• Nicotine also changes how the synapses form. This can negatively impact learning and attention.
    • This wouldn’t just impact school performance. If your child participates in sports or band, they may have a hard time learning new play/formations or songs.

Cigarettes Can Cause

  • Cancer throughout the body
  • Heart Disease
  • Stroke
  • Lung Disease
  • Diabetes
  • COPD
  • Pregnancy complications, such as difficulty becoming pregnant and tissue damage to the baby

Secondhand Cigarette Smoke Can Cause

  • Stroke
  • Cancer
  • Coronary heart disease
  • Sudden infant death syndrome
  • Acute respiratory infections (children)
  • Middle ear disease (children)
  • More severe asthma
  • Respiratory Symptoms
  • Slowed lung growth (children)


A recent Johns Hopkins study found almost 2,000 chemicals in e-cigarettes. We still don’t know all the impacts of breathing in these chemicals. We do know the impacts of some due to them being found in cigarettes and other products. Examples of these chemicals include:

  • Propylene glycol
  • Carcinogens
  • Acrolein
  • Diacetyl
  • Diethylene glycol
  • Heavy metals
  • Cadmium
  • Benzene
  • Ultrafine particles
  • Flavorings (some flavors may be okay to ingest but are not safe to inhale. If inhaled, they can harm lungs)

These chemicals are known to:

  • Cause cancer
  • Damage organs
  • Cause lung and heart disease

There have also been reports of e-cigarettes exploding. This can result in burns. Check out FEMA’s flyer on e-cigarettes and fire safety.

Secondhand E-Cigarette Aerosol

  • A 2021 New York study found that e-cigarettes use increased particulate matter (PM) 2.5 levels in the primary room in which they were vaped.
    • PM under 10 micrometers can cause a variety of health problems, such as:
      • Premature death in people with heart or lung disease
      • Heart attacks
      • Irregular heartbeat
      • Aggravated asthma
      • Decreased lung function
      • Increased respiratory symptoms (i.e., irritation of airways, coughing, difficulty breathing)
    • A California based study reported that secondhand vape exposure is associated with adverse respiratory symptoms among young adults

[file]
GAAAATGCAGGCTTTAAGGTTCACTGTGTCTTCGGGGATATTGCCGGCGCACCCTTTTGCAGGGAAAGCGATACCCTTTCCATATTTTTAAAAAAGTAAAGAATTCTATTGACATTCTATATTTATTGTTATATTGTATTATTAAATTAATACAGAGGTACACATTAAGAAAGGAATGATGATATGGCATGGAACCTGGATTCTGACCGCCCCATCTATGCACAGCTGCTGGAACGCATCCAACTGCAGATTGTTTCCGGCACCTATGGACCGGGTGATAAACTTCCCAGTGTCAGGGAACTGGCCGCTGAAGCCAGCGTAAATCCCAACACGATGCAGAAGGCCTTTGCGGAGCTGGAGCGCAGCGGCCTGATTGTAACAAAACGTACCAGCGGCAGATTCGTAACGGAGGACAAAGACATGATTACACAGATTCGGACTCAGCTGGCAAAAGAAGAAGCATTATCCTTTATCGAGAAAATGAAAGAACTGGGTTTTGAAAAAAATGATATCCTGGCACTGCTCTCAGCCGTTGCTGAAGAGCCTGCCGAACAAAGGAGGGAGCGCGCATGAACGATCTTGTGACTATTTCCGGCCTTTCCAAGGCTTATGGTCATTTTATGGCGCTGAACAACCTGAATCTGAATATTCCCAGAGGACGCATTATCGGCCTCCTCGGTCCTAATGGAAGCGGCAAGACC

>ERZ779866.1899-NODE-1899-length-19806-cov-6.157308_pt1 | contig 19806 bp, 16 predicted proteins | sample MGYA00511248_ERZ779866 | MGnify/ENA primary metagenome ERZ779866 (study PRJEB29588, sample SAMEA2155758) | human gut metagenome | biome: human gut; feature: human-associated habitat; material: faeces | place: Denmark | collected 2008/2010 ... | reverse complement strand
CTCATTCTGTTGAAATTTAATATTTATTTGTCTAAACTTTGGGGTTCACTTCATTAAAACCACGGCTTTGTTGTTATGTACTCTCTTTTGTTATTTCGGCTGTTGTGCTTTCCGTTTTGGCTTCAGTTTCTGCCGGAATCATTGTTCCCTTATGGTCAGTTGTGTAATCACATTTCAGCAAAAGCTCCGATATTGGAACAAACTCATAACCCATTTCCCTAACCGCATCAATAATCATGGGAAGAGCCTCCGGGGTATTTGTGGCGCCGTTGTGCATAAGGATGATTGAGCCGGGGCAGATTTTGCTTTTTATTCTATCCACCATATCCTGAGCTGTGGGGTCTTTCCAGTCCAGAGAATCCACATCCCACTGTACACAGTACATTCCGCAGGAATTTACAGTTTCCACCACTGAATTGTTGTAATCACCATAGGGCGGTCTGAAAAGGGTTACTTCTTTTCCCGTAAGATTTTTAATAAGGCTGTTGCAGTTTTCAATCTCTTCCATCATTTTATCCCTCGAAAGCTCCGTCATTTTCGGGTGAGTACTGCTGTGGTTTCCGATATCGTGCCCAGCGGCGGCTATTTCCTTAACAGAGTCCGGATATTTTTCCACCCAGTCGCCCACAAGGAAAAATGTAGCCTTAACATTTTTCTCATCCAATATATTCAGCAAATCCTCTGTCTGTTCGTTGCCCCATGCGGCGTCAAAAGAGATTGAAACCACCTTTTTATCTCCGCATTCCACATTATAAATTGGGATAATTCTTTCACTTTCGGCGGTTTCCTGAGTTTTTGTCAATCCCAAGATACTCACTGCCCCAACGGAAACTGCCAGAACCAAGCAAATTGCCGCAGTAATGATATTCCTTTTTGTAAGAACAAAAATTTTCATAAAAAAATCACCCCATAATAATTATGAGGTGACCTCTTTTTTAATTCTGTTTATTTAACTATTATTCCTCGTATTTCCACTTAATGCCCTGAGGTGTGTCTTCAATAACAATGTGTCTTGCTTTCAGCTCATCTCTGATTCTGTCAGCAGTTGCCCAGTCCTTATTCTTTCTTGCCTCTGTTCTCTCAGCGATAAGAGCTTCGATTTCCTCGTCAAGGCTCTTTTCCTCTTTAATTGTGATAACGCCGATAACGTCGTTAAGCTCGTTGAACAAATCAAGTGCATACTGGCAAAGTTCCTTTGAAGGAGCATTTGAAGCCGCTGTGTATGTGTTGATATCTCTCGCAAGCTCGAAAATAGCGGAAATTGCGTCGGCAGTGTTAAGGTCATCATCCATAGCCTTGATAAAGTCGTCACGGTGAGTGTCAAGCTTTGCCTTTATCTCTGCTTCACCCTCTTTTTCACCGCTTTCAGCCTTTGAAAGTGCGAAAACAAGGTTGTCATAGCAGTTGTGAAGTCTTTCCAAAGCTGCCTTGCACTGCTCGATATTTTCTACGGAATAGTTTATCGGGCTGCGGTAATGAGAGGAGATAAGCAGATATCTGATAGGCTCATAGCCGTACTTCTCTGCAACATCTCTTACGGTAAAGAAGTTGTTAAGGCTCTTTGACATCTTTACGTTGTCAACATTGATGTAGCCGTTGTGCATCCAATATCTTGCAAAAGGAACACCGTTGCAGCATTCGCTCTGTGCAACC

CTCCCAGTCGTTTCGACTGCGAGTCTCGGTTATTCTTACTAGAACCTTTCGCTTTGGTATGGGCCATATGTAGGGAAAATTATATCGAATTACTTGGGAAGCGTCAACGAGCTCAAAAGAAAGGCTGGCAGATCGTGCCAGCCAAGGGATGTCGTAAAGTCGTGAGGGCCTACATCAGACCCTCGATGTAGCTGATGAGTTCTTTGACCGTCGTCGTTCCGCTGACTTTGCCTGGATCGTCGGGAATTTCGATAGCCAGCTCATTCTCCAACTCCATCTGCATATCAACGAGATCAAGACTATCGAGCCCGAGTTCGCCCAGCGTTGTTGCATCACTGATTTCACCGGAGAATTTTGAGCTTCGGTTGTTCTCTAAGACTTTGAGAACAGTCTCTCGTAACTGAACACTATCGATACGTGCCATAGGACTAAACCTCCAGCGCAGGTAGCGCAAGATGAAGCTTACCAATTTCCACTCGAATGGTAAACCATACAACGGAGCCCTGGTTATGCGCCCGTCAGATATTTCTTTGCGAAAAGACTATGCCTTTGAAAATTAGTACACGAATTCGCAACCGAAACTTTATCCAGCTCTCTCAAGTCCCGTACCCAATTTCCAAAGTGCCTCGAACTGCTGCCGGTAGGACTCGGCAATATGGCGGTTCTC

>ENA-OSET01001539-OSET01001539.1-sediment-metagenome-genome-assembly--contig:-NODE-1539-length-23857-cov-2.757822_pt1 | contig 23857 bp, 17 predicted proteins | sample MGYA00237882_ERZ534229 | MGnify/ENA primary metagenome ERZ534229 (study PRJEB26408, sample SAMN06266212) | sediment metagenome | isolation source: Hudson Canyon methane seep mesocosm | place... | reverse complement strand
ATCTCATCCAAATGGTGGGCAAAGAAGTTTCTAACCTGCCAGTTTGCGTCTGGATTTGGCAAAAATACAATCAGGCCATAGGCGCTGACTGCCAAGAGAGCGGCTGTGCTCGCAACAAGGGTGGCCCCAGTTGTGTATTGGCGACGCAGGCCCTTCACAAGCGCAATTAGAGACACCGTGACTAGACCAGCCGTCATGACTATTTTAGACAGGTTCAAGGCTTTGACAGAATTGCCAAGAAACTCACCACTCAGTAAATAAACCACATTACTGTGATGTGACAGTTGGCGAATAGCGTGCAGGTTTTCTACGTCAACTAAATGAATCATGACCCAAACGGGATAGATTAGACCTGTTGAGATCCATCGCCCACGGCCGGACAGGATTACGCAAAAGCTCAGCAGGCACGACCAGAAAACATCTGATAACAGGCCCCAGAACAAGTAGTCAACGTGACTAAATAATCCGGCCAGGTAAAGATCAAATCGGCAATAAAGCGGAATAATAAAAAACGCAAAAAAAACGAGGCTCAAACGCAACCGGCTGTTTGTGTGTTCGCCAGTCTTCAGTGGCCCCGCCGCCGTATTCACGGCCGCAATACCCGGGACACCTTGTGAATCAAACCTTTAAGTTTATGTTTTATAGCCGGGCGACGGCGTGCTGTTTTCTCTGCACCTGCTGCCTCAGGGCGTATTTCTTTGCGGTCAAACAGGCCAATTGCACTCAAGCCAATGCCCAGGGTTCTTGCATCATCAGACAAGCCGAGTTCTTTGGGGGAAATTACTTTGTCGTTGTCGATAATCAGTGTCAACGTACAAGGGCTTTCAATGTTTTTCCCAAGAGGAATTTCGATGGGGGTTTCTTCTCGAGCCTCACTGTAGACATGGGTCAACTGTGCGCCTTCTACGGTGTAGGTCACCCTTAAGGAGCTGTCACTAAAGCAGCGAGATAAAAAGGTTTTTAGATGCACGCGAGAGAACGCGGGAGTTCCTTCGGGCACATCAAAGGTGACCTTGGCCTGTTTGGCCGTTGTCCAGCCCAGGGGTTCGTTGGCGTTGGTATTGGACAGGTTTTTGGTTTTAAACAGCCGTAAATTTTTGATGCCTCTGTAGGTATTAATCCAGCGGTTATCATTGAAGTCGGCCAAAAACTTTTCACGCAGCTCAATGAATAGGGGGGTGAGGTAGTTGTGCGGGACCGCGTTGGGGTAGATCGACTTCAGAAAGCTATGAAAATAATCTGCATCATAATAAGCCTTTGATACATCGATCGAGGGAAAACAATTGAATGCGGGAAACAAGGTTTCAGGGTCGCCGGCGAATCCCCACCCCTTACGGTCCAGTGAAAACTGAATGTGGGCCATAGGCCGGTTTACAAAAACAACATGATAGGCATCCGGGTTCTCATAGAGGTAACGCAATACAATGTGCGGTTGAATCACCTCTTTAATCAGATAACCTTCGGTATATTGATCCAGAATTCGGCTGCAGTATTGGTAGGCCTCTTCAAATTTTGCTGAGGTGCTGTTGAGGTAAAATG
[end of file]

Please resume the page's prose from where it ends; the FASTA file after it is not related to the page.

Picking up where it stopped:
Smokeless Tobacco Can

  • Cause nicotine addiction
  • Cause cancer of the mouth, esophagus, and pancreas
  • Cause nicotine poisoning in children
  • Associated with diseases of the mouth
  • Increase risks for early delivery and stillbirth when used during pregnancy
  • May increase the risk for death from heart disease and stroke

Cigar Use Is Associated with

  • The following cancers:
    • Lung
    • Esophagus
    • Larynx (voice box)
    • Oral cavity (lip, tongue, mouth, and throat)
  • Gum disease and tooth loss
  • Coronary heart disease
  • Lung diseases, such as emphysema and chronic bronchitis

Source: Alaska Quitline

Want To Quit?

Concerned About Secondhand Smoke?

  • Encourage the person who smokes to quit. Just remember that the decision is on them to quit.
  • Encourage smokes to take it outside if they aren’t ready to quit.
  • Create or pass a smokefree housing policy at your apartment, condo, or townhome. You can get help from the American Lung Association in Alaska at SmokefreeHousingAK@Lung.Orgl


  1. Environmental Impacts of the Tobacco Lifecycle | CDC
  2. Tobacco and the environment (
  3. Alaska Tobacco Facts 2022
  4. NIMH » The Teen Brain: 7 Things to Know (
  5. Smoking Initiation Shifting from Teens to Young Adults – NCI (
  6. Know the Risks of E-cigarettes for Young People | Know the Risks: E-cigarettes & Young People | U.S. Surgeon General’s Report
  7. Health Effects | Smoking and Tobacco Use | CDC
  8. Effects of electronic cigarettes and hookah (waterpipe) use on home air quality – PubMed (
  9. Secondhand nicotine vaping at home and respiratory symptoms in young adults | Thorax (
  10. Cigars | Smoking & Tobacco Use | CDC
  11. Smokeless Tobacco: Health Effects | CDC